Biorational versus conventional insecticides – Comparative field study for managing red spider mite and fruit borer on tomato
Reddy, Gadi V.P.
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Tomato, Lycopersicum esculentum L. (Solanaceae), is an important crop worldwide that is grown both outdoors and under protected structures, for fresh market consumption and for processing. In the Mariana Islands, tomato is grown as an outdoor crop throughout the year. Tomatoes are attacked by a variety of pests, including the tomato fruitworm, Helicoverpa armigera (Hübner) (Lepidoptera: Noctuidae), and, in Pacific islands, the red spider mite Tetranychus marianae McGregor. These pests cause scarring, tissue damage, and aberrations in fruit shape or color, making the tomatoes undesirable for fresh market. Also, insect bodies, excretia or parts in fruits reduce their market suitability. Field trials aimed at improving management of these pests were undertaken at two locations in Guam (Yigo and Inarajan), USA in 2012 and 2013, assessing the efficacy of different biorational and conventional insecticides against T. marianae and H. armigera on tomato. At both locations, the mean percentage of mite-infested leaves and the population density of T. marianae were higher in control than in treated plots. An integrated pest management (IPM) program comprising sprays of selective insecticides (Petroleum spray oil, Beauveria bassiana, azadirachtin, and Bacillus thuringiensis), evaluated at 15, 30, 45 and 60 days after transplantation of tomato seedlings, significantly reduced the number of T. marianae-infested leaves and the density of T. marianae over plots treated with carbaryl, malathion, six applications of B. bassiana or B. thuringiensis and over both controls at both locations. Similarly, significantly lower fruit damage by H. armigera was recorded in the plots treated with the IPM program than in plots treated with carbaryl, malathion, or the control treatments at both locations. Marketable tomato yields from the plots which received with the IPM program were significantly greater at both locations than were those in the other treatments.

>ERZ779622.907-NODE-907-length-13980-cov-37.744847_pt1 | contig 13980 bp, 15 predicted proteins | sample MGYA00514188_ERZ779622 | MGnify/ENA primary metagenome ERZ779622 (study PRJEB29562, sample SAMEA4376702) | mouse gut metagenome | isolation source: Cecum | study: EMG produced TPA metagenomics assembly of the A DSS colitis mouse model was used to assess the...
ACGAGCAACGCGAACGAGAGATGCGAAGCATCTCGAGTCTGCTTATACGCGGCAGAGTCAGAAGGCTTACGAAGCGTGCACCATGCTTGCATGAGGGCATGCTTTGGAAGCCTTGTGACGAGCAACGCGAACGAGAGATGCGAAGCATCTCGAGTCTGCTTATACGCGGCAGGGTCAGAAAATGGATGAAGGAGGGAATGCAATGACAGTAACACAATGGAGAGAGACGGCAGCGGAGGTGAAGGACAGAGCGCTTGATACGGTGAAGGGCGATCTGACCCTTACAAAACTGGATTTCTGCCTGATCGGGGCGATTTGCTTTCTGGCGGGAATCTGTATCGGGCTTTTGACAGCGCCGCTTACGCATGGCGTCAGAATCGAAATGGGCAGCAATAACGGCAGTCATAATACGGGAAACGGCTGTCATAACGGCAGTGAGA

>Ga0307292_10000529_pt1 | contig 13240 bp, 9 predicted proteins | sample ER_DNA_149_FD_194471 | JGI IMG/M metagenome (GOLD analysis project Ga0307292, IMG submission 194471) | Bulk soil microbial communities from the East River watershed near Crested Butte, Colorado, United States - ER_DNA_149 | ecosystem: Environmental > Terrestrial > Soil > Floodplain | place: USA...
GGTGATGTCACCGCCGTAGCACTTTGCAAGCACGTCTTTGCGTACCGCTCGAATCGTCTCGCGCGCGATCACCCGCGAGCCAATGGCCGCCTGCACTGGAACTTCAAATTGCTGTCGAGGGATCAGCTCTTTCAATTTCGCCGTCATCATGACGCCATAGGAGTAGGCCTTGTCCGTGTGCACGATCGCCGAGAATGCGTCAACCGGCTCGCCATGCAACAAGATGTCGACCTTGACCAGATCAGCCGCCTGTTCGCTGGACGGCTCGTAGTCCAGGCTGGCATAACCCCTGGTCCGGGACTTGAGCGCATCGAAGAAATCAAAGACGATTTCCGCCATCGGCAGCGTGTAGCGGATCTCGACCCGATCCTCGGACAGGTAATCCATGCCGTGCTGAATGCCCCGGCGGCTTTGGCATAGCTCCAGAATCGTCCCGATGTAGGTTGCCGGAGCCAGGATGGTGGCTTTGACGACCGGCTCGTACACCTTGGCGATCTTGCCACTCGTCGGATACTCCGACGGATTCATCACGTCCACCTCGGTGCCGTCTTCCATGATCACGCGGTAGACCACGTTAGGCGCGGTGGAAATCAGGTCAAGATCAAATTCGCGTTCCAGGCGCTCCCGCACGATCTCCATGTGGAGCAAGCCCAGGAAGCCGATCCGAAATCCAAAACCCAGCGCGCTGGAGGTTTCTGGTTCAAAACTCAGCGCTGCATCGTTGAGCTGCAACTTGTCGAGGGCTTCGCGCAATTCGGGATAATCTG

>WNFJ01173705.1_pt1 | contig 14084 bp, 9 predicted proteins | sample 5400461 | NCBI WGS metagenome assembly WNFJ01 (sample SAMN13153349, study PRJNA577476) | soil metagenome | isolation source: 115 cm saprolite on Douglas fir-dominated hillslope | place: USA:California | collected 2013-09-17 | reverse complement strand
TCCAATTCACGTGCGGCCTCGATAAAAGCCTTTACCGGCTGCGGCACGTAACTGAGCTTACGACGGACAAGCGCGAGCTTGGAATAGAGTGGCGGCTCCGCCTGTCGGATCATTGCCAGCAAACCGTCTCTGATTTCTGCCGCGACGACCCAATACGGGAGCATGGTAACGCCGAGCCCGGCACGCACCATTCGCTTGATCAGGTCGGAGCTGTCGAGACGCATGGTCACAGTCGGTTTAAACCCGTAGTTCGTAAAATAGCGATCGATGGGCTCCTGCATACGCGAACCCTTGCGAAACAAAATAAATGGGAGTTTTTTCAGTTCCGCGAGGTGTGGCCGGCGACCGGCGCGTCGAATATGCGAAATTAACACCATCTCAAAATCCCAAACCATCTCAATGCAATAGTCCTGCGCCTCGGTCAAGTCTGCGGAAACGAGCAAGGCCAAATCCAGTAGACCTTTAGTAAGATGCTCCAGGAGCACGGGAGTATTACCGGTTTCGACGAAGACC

Reddy, G. V. P., and R. H. Miller. 2014. Biorational versus conventional insecticides – Comparative field study for managing red spider mite and fruit borer on tomato. Crop Protection 64: 88–92.